So Easy Butternut Squash Soup
Makes approximately 6 servings
Can be doubled | Can be halved | Makes great leftovers | Freezes well
I begin craving this soup in early autumn, when big displays of winter squashes start to appear at the farmers markets… But a great thing about winter squashes is that they’re “in season” all winter long! We’re lucky to have some good year-round markets in this region, they simply move indoors for the snowy months. On a cold and dreary Saturday morning in late February, it’s a healthy outing, heading into town to grab a few things at the indoor farmers market when we might otherwise be tempted to stay in the house, huddled near the wood stove. And, making a pot of soup is a perfect way to spend part of the afternoon once we get back home with our goodies.
A winter squash has a great “shelf life” from the time you pick it, or buy it. If it takes a week, or two or even a month before you decide to cook it, it will be ready for you, and meanwhile it’s a nice decoration for the counter or windowsill. You’ll get multiple meals out of this recipe, which makes for easy meal planning. ~ Susan
1 tablespoon butter, olive oil or, a combination
1 medium-small onion – diced (about 1 1/2 cups)
1 large stalk celery – thin slices
2 medium carrots – thin slices
1 2-lb butternut squash, seeded* – 1 inch chunks
1 1/2 teaspoons fresh thyme leaves or minced sage leaves (3/4 teaspoon dried)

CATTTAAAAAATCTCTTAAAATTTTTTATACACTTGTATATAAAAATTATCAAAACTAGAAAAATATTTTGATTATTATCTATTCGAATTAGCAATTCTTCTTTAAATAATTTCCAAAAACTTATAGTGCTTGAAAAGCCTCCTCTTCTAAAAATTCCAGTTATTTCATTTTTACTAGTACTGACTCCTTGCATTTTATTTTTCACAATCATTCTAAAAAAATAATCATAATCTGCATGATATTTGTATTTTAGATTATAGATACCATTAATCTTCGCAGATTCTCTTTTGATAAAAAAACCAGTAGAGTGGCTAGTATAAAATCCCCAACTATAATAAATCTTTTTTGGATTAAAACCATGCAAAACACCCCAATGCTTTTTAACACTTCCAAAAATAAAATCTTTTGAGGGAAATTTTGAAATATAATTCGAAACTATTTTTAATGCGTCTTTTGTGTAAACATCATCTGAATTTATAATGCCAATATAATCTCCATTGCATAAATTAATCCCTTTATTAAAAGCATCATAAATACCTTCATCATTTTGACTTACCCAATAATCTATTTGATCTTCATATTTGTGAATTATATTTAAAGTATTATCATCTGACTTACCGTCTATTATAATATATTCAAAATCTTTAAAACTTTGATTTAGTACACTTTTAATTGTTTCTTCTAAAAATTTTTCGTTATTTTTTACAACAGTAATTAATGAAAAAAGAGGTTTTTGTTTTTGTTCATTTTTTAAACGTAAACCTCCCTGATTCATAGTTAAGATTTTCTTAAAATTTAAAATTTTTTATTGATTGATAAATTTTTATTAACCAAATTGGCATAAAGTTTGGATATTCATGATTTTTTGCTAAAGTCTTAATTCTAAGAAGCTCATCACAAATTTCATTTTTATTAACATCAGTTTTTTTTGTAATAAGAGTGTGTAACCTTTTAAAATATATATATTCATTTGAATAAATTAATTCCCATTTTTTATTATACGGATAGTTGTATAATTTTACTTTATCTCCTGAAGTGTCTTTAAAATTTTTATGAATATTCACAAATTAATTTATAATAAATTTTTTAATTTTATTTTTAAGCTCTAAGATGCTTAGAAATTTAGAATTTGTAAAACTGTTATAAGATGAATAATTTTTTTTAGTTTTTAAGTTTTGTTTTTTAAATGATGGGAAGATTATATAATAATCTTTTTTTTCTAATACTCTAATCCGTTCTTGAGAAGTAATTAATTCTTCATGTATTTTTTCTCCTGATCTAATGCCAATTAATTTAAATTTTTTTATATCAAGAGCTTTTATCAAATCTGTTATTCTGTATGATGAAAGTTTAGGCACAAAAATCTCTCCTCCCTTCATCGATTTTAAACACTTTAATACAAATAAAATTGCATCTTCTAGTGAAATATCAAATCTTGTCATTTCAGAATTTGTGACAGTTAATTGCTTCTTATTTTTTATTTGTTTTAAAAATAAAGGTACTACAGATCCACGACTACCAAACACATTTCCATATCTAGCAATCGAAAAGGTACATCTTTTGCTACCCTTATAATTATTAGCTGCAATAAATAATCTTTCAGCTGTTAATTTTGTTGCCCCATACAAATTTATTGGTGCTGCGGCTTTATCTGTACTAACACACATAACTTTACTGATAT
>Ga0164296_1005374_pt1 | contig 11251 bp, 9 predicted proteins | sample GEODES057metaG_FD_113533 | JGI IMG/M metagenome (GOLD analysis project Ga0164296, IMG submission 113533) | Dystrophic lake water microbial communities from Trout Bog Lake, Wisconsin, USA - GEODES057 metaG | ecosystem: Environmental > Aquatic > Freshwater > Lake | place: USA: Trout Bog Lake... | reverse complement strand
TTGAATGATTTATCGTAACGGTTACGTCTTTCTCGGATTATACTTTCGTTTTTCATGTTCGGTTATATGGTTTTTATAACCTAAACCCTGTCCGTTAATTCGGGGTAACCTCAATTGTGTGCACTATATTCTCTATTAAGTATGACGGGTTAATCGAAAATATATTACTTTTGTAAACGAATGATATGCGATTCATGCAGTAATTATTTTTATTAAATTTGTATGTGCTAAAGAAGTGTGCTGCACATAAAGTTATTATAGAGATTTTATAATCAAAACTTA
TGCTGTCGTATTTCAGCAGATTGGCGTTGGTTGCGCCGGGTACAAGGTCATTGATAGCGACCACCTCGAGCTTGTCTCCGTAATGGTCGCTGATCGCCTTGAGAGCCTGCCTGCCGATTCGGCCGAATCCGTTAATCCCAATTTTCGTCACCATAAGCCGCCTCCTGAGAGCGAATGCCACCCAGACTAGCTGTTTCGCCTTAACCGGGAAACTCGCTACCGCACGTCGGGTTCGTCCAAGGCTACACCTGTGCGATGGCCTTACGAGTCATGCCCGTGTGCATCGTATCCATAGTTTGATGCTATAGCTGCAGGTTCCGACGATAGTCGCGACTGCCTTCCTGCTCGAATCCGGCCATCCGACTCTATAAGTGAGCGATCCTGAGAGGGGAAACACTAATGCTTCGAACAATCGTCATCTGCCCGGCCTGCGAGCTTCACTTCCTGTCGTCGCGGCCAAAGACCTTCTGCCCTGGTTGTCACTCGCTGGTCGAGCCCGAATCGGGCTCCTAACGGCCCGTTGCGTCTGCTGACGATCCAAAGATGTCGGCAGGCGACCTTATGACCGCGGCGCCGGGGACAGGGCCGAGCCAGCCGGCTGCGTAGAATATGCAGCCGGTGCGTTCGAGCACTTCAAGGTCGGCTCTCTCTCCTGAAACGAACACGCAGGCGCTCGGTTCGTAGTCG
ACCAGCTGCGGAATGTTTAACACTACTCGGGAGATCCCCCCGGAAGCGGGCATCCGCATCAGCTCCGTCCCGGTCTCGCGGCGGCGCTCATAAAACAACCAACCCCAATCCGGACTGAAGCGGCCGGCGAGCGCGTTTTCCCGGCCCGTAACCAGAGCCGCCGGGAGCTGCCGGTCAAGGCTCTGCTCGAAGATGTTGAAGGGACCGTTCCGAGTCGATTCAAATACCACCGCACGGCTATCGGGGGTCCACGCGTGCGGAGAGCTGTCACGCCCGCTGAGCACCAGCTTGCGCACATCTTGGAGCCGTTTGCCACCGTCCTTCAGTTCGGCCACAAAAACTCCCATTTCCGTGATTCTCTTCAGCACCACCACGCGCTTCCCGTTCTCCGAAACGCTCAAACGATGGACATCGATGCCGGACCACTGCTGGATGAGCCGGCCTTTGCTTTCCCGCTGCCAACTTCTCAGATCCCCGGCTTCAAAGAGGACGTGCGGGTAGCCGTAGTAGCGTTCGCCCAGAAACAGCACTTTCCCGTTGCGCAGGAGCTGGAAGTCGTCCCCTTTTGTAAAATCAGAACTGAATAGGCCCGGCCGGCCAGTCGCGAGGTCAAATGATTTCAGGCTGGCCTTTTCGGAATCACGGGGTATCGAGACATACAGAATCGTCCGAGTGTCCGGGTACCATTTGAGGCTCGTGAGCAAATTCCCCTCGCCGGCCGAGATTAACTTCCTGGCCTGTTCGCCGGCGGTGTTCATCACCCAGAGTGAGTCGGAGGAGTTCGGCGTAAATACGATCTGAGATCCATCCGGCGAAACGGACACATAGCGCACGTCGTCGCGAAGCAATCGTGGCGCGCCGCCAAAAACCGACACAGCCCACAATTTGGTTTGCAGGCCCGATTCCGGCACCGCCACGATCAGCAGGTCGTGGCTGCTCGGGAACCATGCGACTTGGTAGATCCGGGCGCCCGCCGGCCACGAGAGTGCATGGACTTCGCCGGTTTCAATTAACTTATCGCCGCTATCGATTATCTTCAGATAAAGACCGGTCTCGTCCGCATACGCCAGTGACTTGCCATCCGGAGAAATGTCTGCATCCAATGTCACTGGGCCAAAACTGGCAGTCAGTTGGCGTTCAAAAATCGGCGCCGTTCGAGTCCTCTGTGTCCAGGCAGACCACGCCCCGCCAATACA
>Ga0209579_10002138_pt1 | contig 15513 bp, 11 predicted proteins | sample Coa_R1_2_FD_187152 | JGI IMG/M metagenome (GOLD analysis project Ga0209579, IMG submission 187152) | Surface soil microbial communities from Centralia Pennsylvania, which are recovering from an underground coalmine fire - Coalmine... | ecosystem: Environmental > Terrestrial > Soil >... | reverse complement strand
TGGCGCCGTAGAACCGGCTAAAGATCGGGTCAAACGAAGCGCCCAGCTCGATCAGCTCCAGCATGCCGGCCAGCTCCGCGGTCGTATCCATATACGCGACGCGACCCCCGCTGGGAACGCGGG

1 1/2 teaspoons fresh minced rosemary leaves (3/4 teaspoon dried)
water as needed (or vegetable or chicken broth for a richer flavor)
sea salt and fresh ground black pepper to taste
a few pinches of sugar, or maple syrup or agave nectar, if needed, to bring up the sweetness
* Buy organic, no need to peel it first! It purees beautifully.
Heat the butter or oil in a soup pot on medium heat. Use a spatula to spread it around the bottom of the pot.
Add onion and sautee until lightly browned. Reduce heat if necessary to prevent onion from burning.
Add celery, carrot, squash, herbs and just enough water to come to the top of the vegetables. Bring it to a boil on high heat, cover and reduce the heat to medium-low.
Simmer the soup for 20 minutes, or until the vegetables are very tender.
Puree, using an immersion blender, until it is velvety smooth. Or, use a counter top blender and puree the soup in smaller batches. Taste and add a bit of sugar if necessary to bring up the sweetness (some squashes are naturally sweet, sometimes they like a little coaxing).
Season to taste with salt and pepper, and simmer another 5 minutes on low heat, allowing the flavors to meld. This soup only gets better if it has a chance to sit for a few hours before reheating and serving.
Top each bowl with a few grates of a hard goat cheese such as Castellano. Other good grating choices: Asiago, Parmesan, Romano, Grana Padano, Aged Manchego, Gruyere, Mimolette, Cotija, Ricotta Salata. Garnish with parsley and a dash of cayenne. Serve with a green salad dressed with a basic vinaigrette and a slice of whole grain toast.
Try leftover soup ladled over a bowl of warm brown rice or quinoa, topped again with parsley and a few shavings of cheese. Add a handful toasted pine nuts and call it lunch!